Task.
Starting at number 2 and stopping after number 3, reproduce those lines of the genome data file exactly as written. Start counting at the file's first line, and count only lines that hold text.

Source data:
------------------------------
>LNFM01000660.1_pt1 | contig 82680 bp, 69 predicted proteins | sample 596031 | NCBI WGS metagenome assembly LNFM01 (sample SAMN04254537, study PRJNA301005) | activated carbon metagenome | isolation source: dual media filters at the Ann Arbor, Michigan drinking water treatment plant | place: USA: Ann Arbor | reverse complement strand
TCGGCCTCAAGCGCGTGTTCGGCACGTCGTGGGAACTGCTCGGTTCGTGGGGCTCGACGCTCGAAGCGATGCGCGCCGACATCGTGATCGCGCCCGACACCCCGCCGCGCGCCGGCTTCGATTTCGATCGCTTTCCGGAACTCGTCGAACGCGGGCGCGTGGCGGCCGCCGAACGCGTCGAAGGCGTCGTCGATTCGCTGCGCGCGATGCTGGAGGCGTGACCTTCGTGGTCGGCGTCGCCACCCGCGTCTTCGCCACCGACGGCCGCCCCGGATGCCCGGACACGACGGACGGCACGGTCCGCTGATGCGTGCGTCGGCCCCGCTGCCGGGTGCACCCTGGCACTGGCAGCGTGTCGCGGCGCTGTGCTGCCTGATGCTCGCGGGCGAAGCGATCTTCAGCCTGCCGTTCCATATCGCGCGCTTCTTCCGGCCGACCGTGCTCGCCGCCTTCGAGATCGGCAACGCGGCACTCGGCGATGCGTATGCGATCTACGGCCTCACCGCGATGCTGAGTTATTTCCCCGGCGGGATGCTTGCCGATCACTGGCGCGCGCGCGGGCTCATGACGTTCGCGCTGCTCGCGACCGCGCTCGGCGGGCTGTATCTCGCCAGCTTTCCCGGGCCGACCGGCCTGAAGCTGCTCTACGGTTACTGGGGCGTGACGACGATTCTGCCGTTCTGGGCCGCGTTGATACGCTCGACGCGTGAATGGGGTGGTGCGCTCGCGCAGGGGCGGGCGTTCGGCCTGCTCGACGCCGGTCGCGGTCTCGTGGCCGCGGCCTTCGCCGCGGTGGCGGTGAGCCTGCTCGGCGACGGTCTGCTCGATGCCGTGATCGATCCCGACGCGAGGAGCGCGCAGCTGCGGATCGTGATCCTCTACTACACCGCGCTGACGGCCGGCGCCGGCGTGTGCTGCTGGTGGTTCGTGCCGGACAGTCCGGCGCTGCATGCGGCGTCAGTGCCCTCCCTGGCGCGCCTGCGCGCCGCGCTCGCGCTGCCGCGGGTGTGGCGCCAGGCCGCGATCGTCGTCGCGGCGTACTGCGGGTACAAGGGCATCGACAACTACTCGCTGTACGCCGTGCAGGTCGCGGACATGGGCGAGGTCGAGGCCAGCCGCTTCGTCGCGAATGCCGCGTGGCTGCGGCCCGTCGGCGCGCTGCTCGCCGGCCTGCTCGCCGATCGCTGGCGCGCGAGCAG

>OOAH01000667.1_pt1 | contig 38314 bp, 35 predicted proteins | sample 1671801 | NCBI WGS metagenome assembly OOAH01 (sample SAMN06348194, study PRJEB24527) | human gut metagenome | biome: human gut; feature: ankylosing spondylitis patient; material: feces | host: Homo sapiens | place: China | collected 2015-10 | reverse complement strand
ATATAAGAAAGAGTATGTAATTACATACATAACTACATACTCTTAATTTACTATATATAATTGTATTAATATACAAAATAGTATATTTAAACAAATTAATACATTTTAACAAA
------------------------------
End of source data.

TCGGCCTCAAGCGCGTGTTCGGCACGTCGTGGGAACTGCTCGGTTCGTGGGGCTCGACGCTCGAAGCGATGCGCGCCGACATCGTGATCGCGCCCGACACCCCGCCGCGCGCCGGCTTCGATTTCGATCGCTTTCCGGAACTCGTCGAACGCGGGCGCGTGGCGGCCGCCGAACGCGTCGAAGGCGTCGTCGATTCGCTGCGCGCGATGCTGGAGGCGTGACCTTCGTGGTCGGCGTCGCCACCCGCGTCTTCGCCACCGACGGCCGCCCCGGATGCCCGGACACGACGGACGGCACGGTCCGCTGATGCGTGCGTCGGCCCCGCTGCCGGGTGCACCCTGGCACTGGCAGCGTGTCGCGGCGCTGTGCTGCCTGATGCTCGCGGGCGAAGCGATCTTCAGCCTGCCGTTCCATATCGCGCGCTTCTTCCGGCCGACCGTGCTCGCCGCCTTCGAGATCGGCAACGCGGCACTCGGCGATGCGTATGCGATCTACGGCCTCACCGCGATGCTGAGTTATTTCCCCGGCGGGATGCTTGCCGATCACTGGCGCGCGCGCGGGCTCATGACGTTCGCGCTGCTCGCGACCGCGCTCGGCGGGCTGTATCTCGCCAGCTTTCCCGGGCCGACCGGCCTGAAGCTGCTCTACGGTTACTGGGGCGTGACGACGATTCTGCCGTTCTGGGCCGCGTTGATACGCTCGACGCGTGAATGGGGTGGTGCGCTCGCGCAGGGGCGGGCGTTCGGCCTGCTCGACGCCGGTCGCGGTCTCGTGGCCGCGGCCTTCGCCGCGGTGGCGGTGAGCCTGCTCGGCGACGGTCTGCTCGATGCCGTGATCGATCCCGACGCGAGGAGCGCGCAGCTGCGGATCGTGATCCTCTACTACACCGCGCTGACGGCCGGCGCCGGCGTGTGCTGCTGGTGGTTCGTGCCGGACAGTCCGGCGCTGCATGCGGCGTCAGTGCCCTCCCTGGCGCGCCTGCGCGCCGCGCTCGCGCTGCCGCGGGTGTGGCGCCAGGCCGCGATCGTCGTCGCGGCGTACTGCGGGTACAAGGGCATCGACAACTACTCGCTGTACGCCGTGCAGGTCGCGGACATGGGCGAGGTCGAGGCCAGCCGCTTCGTCGCGAATGCCGCGTGGCTGCGGCCCGTCGGCGCGCTGCTCGCCGGCCTGCTCGCCGATCGCTGGCGCGCGAGCAG

>OOAH01000667.1_pt1 | contig 38314 bp, 35 predicted proteins | sample 1671801 | NCBI WGS metagenome assembly OOAH01 (sample SAMN06348194, study PRJEB24527) | human gut metagenome | biome: human gut; feature: ankylosing spondylitis patient; material: feces | host: Homo sapiens | place: China | collected 2015-10 | reverse complement strand